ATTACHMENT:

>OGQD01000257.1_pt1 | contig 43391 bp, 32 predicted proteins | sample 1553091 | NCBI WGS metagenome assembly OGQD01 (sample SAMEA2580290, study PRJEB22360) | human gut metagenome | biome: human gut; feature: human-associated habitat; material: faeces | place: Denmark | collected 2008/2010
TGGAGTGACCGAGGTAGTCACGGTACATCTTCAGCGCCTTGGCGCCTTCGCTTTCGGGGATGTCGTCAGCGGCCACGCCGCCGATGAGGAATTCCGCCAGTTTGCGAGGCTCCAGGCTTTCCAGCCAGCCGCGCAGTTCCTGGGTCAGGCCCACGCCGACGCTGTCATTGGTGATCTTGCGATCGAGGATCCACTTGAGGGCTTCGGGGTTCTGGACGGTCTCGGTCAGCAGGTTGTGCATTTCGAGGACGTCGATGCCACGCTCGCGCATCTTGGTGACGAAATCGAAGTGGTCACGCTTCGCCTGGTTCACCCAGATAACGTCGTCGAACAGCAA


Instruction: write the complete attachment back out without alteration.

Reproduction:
>OGQD01000257.1_pt1 | contig 43391 bp, 32 predicted proteins | sample 1553091 | NCBI WGS metagenome assembly OGQD01 (sample SAMEA2580290, study PRJEB22360) | human gut metagenome | biome: human gut; feature: human-associated habitat; material: faeces | place: Denmark | collected 2008/2010
TGGAGTGACCGAGGTAGTCACGGTACATCTTCAGCGCCTTGGCGCCTTCGCTTTCGGGGATGTCGTCAGCGGCCACGCCGCCGATGAGGAATTCCGCCAGTTTGCGAGGCTCCAGGCTTTCCAGCCAGCCGCGCAGTTCCTGGGTCAGGCCCACGCCGACGCTGTCATTGGTGATCTTGCGATCGAGGATCCACTTGAGGGCTTCGGGGTTCTGGACGGTCTCGGTCAGCAGGTTGTGCATTTCGAGGACGTCGATGCCACGCTCGCGCATCTTGGTGACGAAATCGAAGTGGTCACGCTTCGCCTGGTTCACCCAGATAACGTCGTCGAACAGCAA